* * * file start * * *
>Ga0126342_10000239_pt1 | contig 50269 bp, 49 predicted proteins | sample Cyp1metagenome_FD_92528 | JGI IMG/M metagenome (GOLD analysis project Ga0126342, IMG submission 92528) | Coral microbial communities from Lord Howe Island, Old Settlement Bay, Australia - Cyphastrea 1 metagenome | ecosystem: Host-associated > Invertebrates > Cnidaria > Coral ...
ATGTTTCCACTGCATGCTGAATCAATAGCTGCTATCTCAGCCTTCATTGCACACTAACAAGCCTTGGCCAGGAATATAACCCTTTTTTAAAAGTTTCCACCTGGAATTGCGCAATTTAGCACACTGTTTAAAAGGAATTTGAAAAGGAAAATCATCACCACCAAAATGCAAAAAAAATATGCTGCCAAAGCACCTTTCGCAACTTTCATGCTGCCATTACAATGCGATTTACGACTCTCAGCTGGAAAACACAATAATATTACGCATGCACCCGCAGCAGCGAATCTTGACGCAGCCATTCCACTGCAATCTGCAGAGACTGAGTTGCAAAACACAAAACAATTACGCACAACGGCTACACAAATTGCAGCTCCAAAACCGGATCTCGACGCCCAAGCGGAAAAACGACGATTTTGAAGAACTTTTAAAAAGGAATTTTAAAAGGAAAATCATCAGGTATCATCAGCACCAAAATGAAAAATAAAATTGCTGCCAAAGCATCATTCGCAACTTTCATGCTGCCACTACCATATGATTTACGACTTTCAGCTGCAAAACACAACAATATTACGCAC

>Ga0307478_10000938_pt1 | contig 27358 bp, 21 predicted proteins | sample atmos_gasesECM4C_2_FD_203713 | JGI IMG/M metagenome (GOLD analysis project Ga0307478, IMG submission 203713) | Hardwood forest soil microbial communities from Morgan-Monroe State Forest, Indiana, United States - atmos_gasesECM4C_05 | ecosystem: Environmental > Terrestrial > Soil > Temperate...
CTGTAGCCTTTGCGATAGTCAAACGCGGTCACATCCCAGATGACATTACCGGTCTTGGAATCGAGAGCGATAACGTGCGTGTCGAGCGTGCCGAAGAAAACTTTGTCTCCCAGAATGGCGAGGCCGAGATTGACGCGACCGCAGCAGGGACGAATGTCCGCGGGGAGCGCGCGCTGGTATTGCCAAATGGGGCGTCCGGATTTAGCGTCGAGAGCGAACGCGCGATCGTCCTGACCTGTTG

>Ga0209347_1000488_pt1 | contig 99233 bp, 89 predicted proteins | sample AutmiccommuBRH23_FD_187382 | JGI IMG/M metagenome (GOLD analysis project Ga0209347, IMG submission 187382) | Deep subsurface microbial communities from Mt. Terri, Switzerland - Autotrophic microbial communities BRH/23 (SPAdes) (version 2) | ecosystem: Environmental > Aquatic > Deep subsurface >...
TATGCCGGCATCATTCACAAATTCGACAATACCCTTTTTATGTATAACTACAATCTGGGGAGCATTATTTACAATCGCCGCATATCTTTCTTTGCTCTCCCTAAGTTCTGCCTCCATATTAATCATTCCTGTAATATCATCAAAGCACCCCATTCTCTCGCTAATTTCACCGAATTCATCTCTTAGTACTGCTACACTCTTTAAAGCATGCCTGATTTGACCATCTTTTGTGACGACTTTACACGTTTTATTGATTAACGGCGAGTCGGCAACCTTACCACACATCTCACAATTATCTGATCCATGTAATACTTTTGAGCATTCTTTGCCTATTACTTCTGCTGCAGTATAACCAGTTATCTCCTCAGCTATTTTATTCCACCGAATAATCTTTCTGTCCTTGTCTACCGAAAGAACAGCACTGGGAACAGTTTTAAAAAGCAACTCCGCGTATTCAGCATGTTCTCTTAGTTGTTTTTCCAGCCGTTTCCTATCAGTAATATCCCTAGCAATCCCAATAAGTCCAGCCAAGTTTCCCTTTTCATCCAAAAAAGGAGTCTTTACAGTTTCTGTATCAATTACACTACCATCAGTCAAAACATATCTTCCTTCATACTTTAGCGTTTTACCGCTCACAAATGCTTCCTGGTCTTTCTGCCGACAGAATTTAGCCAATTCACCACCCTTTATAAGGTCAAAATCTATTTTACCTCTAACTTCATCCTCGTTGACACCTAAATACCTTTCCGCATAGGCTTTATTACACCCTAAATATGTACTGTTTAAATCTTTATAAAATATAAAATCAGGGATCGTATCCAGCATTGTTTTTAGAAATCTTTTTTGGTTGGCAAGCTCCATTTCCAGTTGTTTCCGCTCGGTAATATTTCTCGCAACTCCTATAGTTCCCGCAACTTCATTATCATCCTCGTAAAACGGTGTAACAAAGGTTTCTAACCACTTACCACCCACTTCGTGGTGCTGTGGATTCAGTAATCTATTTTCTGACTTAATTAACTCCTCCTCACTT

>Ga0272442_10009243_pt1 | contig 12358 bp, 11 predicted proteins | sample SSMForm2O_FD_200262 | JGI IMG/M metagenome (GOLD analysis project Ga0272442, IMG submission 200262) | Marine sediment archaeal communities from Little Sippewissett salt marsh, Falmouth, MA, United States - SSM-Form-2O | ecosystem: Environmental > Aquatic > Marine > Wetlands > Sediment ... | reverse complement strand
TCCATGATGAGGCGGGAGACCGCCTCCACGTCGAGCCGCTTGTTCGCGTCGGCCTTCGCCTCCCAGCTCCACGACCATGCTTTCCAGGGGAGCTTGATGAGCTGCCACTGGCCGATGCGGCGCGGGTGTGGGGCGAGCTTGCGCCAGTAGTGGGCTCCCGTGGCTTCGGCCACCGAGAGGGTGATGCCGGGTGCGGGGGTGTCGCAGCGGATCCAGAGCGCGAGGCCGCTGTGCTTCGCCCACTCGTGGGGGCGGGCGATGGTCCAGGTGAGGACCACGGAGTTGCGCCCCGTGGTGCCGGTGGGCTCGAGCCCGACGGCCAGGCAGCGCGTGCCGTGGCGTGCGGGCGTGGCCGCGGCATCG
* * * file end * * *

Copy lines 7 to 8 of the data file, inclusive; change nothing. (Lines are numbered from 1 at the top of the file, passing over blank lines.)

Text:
>Ga0272442_10009243_pt1 | contig 12358 bp, 11 predicted proteins | sample SSMForm2O_FD_200262 | JGI IMG/M metagenome (GOLD analysis project Ga0272442, IMG submission 200262) | Marine sediment archaeal communities from Little Sippewissett salt marsh, Falmouth, MA, United States - SSM-Form-2O | ecosystem: Environmental > Aquatic > Marine > Wetlands > Sediment ... | reverse complement strand
TCCATGATGAGGCGGGAGACCGCCTCCACGTCGAGCCGCTTGTTCGCGTCGGCCTTCGCCTCCCAGCTCCACGACCATGCTTTCCAGGGGAGCTTGATGAGCTGCCACTGGCCGATGCGGCGCGGGTGTGGGGCGAGCTTGCGCCAGTAGTGGGCTCCCGTGGCTTCGGCCACCGAGAGGGTGATGCCGGGTGCGGGGGTGTCGCAGCGGATCCAGAGCGCGAGGCCGCTGTGCTTCGCCCACTCGTGGGGGCGGGCGATGGTCCAGGTGAGGACCACGGAGTTGCGCCCCGTGGTGCCGGTGGGCTCGAGCCCGACGGCCAGGCAGCGCGTGCCGTGGCGTGCGGGCGTGGCCGCGGCATCG